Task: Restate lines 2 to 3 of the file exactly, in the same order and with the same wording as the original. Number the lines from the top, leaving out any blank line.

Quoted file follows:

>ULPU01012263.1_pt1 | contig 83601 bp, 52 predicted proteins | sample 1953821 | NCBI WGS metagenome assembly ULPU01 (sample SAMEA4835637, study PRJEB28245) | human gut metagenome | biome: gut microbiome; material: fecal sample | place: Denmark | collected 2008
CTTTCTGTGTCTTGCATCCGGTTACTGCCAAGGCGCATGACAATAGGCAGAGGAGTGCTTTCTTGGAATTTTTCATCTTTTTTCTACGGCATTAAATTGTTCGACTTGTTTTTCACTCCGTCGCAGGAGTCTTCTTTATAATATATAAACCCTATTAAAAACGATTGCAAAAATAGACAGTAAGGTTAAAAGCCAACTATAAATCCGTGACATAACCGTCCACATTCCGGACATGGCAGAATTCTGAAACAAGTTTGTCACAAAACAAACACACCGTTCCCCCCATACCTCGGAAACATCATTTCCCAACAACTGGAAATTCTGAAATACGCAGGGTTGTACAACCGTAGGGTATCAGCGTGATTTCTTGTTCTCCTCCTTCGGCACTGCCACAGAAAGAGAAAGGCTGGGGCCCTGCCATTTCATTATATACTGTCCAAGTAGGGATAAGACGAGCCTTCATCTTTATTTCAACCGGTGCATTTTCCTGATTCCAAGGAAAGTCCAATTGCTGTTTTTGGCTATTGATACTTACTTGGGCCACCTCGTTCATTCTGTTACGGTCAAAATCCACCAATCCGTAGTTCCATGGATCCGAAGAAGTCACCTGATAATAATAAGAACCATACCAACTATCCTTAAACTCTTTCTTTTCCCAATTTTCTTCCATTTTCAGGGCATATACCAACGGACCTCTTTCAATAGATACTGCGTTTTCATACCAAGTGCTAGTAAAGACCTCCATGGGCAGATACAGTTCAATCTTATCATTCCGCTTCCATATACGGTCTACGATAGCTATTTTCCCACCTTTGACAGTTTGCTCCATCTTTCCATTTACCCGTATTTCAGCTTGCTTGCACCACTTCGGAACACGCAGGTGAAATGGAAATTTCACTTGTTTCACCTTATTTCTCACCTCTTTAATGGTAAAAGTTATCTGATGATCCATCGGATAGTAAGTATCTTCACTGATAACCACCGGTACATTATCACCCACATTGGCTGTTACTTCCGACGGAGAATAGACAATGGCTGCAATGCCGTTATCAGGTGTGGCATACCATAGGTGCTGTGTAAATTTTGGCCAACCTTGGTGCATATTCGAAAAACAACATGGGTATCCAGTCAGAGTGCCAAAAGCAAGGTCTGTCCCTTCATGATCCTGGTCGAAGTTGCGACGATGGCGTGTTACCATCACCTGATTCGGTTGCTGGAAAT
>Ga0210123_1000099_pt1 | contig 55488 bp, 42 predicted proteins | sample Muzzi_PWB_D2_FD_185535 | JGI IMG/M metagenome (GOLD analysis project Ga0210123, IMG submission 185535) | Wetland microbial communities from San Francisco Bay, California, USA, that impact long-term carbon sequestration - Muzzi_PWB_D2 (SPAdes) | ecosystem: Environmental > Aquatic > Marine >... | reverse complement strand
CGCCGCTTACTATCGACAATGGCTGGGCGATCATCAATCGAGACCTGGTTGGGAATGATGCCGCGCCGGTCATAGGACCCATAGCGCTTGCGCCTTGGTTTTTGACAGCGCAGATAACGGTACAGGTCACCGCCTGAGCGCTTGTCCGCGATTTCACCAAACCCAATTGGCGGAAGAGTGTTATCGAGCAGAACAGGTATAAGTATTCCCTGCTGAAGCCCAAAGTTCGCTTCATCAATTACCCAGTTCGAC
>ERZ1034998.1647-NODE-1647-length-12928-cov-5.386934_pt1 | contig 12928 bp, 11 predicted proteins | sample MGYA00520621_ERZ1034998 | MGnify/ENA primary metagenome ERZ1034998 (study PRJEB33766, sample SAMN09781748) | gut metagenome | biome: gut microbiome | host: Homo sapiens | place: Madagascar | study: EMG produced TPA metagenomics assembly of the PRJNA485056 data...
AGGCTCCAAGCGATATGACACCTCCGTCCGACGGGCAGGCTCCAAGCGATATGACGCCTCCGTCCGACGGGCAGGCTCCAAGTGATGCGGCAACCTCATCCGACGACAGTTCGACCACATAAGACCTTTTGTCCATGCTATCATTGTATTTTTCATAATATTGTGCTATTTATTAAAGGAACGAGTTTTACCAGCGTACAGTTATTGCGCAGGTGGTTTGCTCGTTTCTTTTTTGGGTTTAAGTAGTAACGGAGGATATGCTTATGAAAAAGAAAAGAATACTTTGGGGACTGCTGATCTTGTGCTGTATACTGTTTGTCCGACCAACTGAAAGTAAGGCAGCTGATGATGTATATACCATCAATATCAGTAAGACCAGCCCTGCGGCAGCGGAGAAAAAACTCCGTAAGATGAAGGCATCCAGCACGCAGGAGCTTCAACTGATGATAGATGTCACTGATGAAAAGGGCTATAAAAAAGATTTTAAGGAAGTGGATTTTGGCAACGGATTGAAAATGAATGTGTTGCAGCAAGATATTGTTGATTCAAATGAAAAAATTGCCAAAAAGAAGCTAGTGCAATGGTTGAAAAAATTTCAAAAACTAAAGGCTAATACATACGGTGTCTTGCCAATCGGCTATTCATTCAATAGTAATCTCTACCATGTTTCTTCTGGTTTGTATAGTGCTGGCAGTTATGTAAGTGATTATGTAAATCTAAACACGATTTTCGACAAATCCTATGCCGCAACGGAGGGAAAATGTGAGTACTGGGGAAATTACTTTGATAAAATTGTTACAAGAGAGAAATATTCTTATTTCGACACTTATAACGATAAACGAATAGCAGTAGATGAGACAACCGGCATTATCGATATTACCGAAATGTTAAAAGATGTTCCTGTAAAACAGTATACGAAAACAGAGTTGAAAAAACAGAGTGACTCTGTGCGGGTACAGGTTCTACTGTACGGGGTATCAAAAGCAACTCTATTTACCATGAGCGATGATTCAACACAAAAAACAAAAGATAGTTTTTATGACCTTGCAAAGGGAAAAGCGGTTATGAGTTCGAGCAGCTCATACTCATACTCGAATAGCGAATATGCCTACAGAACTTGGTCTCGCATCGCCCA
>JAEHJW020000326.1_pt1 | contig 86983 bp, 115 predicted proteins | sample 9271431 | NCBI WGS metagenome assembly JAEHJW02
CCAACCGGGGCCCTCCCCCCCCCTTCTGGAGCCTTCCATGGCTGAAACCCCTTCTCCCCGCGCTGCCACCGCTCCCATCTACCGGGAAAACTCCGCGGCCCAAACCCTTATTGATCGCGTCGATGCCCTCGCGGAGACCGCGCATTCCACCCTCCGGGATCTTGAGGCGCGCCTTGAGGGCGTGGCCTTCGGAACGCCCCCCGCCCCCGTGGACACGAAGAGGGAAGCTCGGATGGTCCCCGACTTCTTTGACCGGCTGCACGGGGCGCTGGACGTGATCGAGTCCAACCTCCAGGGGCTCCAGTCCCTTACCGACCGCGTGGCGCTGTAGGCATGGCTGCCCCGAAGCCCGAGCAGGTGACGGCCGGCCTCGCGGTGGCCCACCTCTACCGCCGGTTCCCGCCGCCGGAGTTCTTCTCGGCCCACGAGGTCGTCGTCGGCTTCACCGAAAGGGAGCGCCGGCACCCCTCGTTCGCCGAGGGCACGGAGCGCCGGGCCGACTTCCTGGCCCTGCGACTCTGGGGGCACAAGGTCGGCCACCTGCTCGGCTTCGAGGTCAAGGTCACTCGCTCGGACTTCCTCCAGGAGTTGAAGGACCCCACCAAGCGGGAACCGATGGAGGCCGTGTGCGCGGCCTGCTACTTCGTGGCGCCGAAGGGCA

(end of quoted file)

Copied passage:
CTTTCTGTGTCTTGCATCCGGTTACTGCCAAGGCGCATGACAATAGGCAGAGGAGTGCTTTCTTGGAATTTTTCATCTTTTTTCTACGGCATTAAATTGTTCGACTTGTTTTTCACTCCGTCGCAGGAGTCTTCTTTATAATATATAAACCCTATTAAAAACGATTGCAAAAATAGACAGTAAGGTTAAAAGCCAACTATAAATCCGTGACATAACCGTCCACATTCCGGACATGGCAGAATTCTGAAACAAGTTTGTCACAAAACAAACACACCGTTCCCCCCATACCTCGGAAACATCATTTCCCAACAACTGGAAATTCTGAAATACGCAGGGTTGTACAACCGTAGGGTATCAGCGTGATTTCTTGTTCTCCTCCTTCGGCACTGCCACAGAAAGAGAAAGGCTGGGGCCCTGCCATTTCATTATATACTGTCCAAGTAGGGATAAGACGAGCCTTCATCTTTATTTCAACCGGTGCATTTTCCTGATTCCAAGGAAAGTCCAATTGCTGTTTTTGGCTATTGATACTTACTTGGGCCACCTCGTTCATTCTGTTACGGTCAAAATCCACCAATCCGTAGTTCCATGGATCCGAAGAAGTCACCTGATAATAATAAGAACCATACCAACTATCCTTAAACTCTTTCTTTTCCCAATTTTCTTCCATTTTCAGGGCATATACCAACGGACCTCTTTCAATAGATACTGCGTTTTCATACCAAGTGCTAGTAAAGACCTCCATGGGCAGATACAGTTCAATCTTATCATTCCGCTTCCATATACGGTCTACGATAGCTATTTTCCCACCTTTGACAGTTTGCTCCATCTTTCCATTTACCCGTATTTCAGCTTGCTTGCACCACTTCGGAACACGCAGGTGAAATGGAAATTTCACTTGTTTCACCTTATTTCTCACCTCTTTAATGGTAAAAGTTATCTGATGATCCATCGGATAGTAAGTATCTTCACTGATAACCACCGGTACATTATCACCCACATTGGCTGTTACTTCCGACGGAGAATAGACAATGGCTGCAATGCCGTTATCAGGTGTGGCATACCATAGGTGCTGTGTAAATTTTGGCCAACCTTGGTGCATATTCGAAAAACAACATGGGTATCCAGTCAGAGTGCCAAAAGCAAGGTCTGTCCCTTCATGATCCTGGTCGAAGTTGCGACGATGGCGTGTTACCATCACCTGATTCGGTTGCTGGAAAT
>Ga0210123_1000099_pt1 | contig 55488 bp, 42 predicted proteins | sample Muzzi_PWB_D2_FD_185535 | JGI IMG/M metagenome (GOLD analysis project Ga0210123, IMG submission 185535) | Wetland microbial communities from San Francisco Bay, California, USA, that impact long-term carbon sequestration - Muzzi_PWB_D2 (SPAdes) | ecosystem: Environmental > Aquatic > Marine >... | reverse complement strand